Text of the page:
Not surprisingly, I remember spending years of my youth wishing I had a “better” addiction.  I figured that if I could just get over my fear of embarrassing myself that I could at least forget about my weight problem for a while by getting drunk!  At one point I even considered doing cocaine, thinking it would make me thin (until a worldly friend told me that it was possible to do coke AND be fat).  But who was I kidding?  I was even too scared to even smoke a joint!  Then I heard about bulimia.  Now THAT made sense to me.  For, isn’t it the dream of every true food addict to be able to pig-out AND be thin – – AT THE SAME TIME?!?!  I was thinking about it so much that I even told my counselor about my secret desire to become bulimic.  She quickly told me all the horrible medical side-effects, and that stopped me in my tracks.  My fear of doctors and hospitals actually came in handy in that particular situation.  (Isn’t it funny how God works in our lives, even when we don’t even know He’s there at all?)

Just in case all of this is not proof enough for you of the “uncoolness” of being a food addict, here is the one thing that annoys me above all the others…

Compulsive overeating and binge-eating are even considered to be “uncool” by other addicts in recovery

Not by ALL of them, of course,…  But still.

At first I couldn’t believe it.

Don’t believe me?  I personally know of at least two people in AA who are very open with friends and family about their involvement with the 12 Step program with respect to alcohol, but who won’t even tell their own spouses that they also attend OA meetings!

Need more evidence?   I have actually had people come up to me IN MEETINGS and tell me that overeating is “easy” to fix – – that it is just a matter of discipline and willpower.  Really.  Couldn’t I, who has never gotten drunk or high in my life, say the same about alcohol and drugs?  I’ve even had AA’s come up to me after I’ve shared about my food addiction to offer me diet tips and suggestions about local diet clubs!  As if I had somehow lost my way and wondered into a 12 Step meeting by accident!  They weren’t being mean, but they weren’t able to grasp that my addiction was every bit as serious as theirs.  They were genuinely oblivious to our common “soul sickness.”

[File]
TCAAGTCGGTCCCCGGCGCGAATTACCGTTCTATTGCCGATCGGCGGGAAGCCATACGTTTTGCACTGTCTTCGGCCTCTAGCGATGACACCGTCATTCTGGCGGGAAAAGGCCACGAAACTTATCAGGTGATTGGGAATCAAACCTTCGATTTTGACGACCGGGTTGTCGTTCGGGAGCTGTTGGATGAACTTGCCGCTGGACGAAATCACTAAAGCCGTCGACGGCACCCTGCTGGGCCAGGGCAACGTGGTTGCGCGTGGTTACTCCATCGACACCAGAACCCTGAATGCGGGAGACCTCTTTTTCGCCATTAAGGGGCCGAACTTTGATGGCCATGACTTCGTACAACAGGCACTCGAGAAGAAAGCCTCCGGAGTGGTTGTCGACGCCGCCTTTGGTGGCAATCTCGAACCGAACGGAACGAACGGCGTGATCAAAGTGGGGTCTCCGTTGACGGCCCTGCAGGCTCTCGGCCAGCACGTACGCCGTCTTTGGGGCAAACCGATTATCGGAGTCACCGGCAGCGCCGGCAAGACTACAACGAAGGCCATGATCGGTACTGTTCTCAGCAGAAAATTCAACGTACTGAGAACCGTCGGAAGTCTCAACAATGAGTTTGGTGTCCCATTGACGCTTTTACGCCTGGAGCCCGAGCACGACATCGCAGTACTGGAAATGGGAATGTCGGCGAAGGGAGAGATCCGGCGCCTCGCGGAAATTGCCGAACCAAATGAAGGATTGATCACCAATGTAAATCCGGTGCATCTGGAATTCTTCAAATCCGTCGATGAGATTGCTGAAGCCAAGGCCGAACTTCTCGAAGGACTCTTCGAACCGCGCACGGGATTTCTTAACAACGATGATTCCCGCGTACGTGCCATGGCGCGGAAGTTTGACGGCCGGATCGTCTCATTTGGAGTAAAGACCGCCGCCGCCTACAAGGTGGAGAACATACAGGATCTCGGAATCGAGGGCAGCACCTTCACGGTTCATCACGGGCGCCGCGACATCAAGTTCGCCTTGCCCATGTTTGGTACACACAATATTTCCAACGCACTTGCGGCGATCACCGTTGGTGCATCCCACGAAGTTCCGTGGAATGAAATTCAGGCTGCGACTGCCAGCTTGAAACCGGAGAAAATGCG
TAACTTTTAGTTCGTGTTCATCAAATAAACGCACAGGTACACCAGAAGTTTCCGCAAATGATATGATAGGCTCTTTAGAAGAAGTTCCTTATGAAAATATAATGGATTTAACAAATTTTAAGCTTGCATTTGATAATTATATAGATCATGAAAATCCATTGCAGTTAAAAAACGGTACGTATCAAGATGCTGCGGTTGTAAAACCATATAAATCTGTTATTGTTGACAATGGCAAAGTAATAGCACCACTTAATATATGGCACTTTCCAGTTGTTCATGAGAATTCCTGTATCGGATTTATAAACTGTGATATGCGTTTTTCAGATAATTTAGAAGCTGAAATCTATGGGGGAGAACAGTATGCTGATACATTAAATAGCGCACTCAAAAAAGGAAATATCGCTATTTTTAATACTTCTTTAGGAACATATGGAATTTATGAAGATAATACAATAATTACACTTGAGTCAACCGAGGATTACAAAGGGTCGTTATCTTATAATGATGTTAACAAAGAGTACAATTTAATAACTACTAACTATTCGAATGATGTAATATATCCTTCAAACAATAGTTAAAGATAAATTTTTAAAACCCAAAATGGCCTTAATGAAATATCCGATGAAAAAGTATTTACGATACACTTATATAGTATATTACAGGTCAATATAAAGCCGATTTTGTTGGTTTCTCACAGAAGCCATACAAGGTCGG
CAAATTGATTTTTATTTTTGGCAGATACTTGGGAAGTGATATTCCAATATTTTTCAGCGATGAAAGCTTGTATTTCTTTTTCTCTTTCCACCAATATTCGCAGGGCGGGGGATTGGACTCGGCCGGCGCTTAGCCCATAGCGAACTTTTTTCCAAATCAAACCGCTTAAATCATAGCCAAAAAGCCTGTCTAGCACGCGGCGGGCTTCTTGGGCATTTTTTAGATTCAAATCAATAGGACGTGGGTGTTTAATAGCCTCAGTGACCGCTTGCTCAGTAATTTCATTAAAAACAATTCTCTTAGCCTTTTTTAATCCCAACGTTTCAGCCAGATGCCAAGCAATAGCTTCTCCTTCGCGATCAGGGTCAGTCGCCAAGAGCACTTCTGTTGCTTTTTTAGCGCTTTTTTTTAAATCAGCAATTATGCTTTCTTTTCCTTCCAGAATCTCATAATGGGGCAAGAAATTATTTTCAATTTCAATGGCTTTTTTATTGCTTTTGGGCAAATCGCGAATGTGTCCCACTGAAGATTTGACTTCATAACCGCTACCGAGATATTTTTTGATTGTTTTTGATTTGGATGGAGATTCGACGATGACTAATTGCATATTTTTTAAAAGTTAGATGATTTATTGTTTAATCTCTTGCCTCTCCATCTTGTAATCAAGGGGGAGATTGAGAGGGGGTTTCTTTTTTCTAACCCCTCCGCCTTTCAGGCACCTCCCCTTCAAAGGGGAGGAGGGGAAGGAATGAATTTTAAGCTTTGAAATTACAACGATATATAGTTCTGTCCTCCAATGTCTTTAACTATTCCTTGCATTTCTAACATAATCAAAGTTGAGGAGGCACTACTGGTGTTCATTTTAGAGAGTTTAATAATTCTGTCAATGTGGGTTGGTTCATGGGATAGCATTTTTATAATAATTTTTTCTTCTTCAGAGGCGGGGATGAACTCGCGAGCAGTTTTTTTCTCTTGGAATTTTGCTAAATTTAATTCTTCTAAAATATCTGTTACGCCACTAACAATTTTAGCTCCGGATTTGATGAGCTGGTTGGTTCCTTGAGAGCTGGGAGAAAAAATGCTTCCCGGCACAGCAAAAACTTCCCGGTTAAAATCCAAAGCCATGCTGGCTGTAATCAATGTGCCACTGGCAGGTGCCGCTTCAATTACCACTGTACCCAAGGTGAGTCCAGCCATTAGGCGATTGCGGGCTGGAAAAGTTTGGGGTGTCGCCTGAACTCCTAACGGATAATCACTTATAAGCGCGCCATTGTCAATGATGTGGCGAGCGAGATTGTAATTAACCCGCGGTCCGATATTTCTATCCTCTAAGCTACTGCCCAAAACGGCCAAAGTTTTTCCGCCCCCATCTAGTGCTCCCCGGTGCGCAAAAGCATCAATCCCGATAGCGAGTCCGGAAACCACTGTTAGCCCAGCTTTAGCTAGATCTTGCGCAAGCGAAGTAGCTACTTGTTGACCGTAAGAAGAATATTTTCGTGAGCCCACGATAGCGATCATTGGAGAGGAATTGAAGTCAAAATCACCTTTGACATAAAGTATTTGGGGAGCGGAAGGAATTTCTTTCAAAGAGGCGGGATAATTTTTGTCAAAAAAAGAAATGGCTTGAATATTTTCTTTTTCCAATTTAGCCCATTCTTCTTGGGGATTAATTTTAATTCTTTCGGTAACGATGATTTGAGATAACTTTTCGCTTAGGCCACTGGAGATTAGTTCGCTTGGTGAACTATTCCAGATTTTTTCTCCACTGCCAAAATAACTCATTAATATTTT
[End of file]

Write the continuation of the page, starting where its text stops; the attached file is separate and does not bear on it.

Another example?  I shared a short food story at an AA meeting one night (I was actually asked to because everyone else had already shared), and when I was finished, the next person who spoke actually cross-talked at me and started laughing out loud about how I didn’t know what real addiction was compared to his “bad” drug problem that landed him in jail!  I was mortified!  Luckily, an old-timer came to my rescue and yelled out, “No cross-talk!”

And yet, it is through experiences such as these that I have been able to find my niche within the open AA meetings I attend: I am a self-appointed OA ambassador.  I no longer take offense when people with other addictions don’t get the connection or understand why I am there.  Instead, if they approach me, I see it as an opportunity to talk to them and explain the similarities between food and alcohol addiction, and eventually most of them get it.  In fact, I now have many AA friends who have told me that after they stopped drinking, their eating started getting out of control.  Still others I talk to have shared that, when they really thought about it, they realized that they had been food addicts long before they had ever even tasted alcohol.  Best part of all?  I have succeeded in convincing a few of these people to check out OA, and some of them are starting to “stick!”

Addiction is addiction.

Only a Higher Power can save us, ALL of us (cool & uncool addicts alike), from ourselves.

July 3, 2012 This post was written by Categories: Leftovers Tagged with: